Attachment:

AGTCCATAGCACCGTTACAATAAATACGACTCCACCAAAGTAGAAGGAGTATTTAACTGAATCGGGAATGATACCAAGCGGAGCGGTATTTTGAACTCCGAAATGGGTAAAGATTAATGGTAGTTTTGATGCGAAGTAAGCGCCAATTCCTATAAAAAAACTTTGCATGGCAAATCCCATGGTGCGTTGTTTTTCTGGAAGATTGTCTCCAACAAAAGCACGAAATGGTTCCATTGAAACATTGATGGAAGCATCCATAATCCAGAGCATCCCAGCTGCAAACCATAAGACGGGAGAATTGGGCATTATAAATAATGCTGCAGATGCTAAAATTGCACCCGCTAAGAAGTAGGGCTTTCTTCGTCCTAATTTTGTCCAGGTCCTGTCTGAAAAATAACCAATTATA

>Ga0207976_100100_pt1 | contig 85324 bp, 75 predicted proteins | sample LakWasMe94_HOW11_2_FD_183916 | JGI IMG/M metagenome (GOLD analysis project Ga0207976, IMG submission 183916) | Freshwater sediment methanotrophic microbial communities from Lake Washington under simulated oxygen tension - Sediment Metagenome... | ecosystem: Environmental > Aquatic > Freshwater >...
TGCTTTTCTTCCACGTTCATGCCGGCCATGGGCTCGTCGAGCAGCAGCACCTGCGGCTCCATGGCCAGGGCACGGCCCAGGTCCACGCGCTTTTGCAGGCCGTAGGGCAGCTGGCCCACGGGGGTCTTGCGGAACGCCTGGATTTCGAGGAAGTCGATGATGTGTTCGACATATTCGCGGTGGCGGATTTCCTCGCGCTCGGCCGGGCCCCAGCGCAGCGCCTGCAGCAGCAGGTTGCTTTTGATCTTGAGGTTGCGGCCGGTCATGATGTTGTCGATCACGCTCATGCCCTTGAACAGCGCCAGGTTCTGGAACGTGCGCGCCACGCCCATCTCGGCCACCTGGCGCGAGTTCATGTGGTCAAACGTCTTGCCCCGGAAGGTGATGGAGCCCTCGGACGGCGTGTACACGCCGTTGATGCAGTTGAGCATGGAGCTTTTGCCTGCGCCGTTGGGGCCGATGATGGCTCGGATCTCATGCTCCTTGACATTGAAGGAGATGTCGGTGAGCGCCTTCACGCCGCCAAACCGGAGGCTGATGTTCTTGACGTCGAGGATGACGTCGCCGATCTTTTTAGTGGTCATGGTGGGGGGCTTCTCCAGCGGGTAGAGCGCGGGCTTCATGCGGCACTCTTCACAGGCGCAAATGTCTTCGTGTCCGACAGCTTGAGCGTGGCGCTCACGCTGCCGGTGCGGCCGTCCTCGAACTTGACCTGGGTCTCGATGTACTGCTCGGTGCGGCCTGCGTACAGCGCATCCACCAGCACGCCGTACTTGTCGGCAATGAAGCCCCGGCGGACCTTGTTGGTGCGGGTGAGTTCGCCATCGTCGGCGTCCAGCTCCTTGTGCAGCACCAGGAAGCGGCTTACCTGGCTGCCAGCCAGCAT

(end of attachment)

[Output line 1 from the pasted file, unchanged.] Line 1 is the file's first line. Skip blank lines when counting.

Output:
AGTCCATAGCACCGTTACAATAAATACGACTCCACCAAAGTAGAAGGAGTATTTAACTGAATCGGGAATGATACCAAGCGGAGCGGTATTTTGAACTCCGAAATGGGTAAAGATTAATGGTAGTTTTGATGCGAAGTAAGCGCCAATTCCTATAAAAAAACTTTGCATGGCAAATCCCATGGTGCGTTGTTTTTCTGGAAGATTGTCTCCAACAAAAGCACGAAATGGTTCCATTGAAACATTGATGGAAGCATCCATAATCCAGAGCATCCCAGCTGCAAACCATAAGACGGGAGAATTGGGCATTATAAATAATGCTGCAGATGCTAAAATTGCACCCGCTAAGAAGTAGGGCTTTCTTCGTCCTAATTTTGTCCAGGTCCTGTCTGAAAAATAACCAATTATA